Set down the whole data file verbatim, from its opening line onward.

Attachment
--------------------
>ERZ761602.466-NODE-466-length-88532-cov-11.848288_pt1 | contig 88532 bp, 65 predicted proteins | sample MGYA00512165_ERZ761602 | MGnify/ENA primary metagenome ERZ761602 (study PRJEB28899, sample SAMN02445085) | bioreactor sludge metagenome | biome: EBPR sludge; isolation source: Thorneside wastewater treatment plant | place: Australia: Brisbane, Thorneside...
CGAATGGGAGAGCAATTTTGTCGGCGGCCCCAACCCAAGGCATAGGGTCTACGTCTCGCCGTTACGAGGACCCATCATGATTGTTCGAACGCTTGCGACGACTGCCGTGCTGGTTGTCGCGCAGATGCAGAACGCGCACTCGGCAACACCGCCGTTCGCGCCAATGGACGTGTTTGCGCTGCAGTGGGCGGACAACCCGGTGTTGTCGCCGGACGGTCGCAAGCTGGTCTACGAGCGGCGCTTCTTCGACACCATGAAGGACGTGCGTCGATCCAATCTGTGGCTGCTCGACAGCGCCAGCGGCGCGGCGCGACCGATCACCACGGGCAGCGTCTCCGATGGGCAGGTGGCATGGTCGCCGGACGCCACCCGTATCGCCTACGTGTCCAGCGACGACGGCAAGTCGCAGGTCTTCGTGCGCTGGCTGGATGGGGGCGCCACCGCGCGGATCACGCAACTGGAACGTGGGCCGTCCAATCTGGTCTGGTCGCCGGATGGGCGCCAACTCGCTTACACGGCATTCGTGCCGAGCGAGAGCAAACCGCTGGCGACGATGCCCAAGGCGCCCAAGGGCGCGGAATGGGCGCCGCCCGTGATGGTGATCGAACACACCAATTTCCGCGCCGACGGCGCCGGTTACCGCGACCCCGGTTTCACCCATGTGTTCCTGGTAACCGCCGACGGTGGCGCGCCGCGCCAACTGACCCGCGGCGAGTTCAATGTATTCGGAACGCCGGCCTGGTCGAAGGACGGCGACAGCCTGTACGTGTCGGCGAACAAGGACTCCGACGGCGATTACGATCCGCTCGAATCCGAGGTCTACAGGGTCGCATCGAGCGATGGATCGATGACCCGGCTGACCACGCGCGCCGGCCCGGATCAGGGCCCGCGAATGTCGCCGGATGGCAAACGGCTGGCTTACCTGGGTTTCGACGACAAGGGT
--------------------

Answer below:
>ERZ761602.466-NODE-466-length-88532-cov-11.848288_pt1 | contig 88532 bp, 65 predicted proteins | sample MGYA00512165_ERZ761602 | MGnify/ENA primary metagenome ERZ761602 (study PRJEB28899, sample SAMN02445085) | bioreactor sludge metagenome | biome: EBPR sludge; isolation source: Thorneside wastewater treatment plant | place: Australia: Brisbane, Thorneside...
CGAATGGGAGAGCAATTTTGTCGGCGGCCCCAACCCAAGGCATAGGGTCTACGTCTCGCCGTTACGAGGACCCATCATGATTGTTCGAACGCTTGCGACGACTGCCGTGCTGGTTGTCGCGCAGATGCAGAACGCGCACTCGGCAACACCGCCGTTCGCGCCAATGGACGTGTTTGCGCTGCAGTGGGCGGACAACCCGGTGTTGTCGCCGGACGGTCGCAAGCTGGTCTACGAGCGGCGCTTCTTCGACACCATGAAGGACGTGCGTCGATCCAATCTGTGGCTGCTCGACAGCGCCAGCGGCGCGGCGCGACCGATCACCACGGGCAGCGTCTCCGATGGGCAGGTGGCATGGTCGCCGGACGCCACCCGTATCGCCTACGTGTCCAGCGACGACGGCAAGTCGCAGGTCTTCGTGCGCTGGCTGGATGGGGGCGCCACCGCGCGGATCACGCAACTGGAACGTGGGCCGTCCAATCTGGTCTGGTCGCCGGATGGGCGCCAACTCGCTTACACGGCATTCGTGCCGAGCGAGAGCAAACCGCTGGCGACGATGCCCAAGGCGCCCAAGGGCGCGGAATGGGCGCCGCCCGTGATGGTGATCGAACACACCAATTTCCGCGCCGACGGCGCCGGTTACCGCGACCCCGGTTTCACCCATGTGTTCCTGGTAACCGCCGACGGTGGCGCGCCGCGCCAACTGACCCGCGGCGAGTTCAATGTATTCGGAACGCCGGCCTGGTCGAAGGACGGCGACAGCCTGTACGTGTCGGCGAACAAGGACTCCGACGGCGATTACGATCCGCTCGAATCCGAGGTCTACAGGGTCGCATCGAGCGATGGATCGATGACCCGGCTGACCACGCGCGCCGGCCCGGATCAGGGCCCGCGAATGTCGCCGGATGGCAAACGGCTGGCTTACCTGGGTTTCGACGACAAGGGT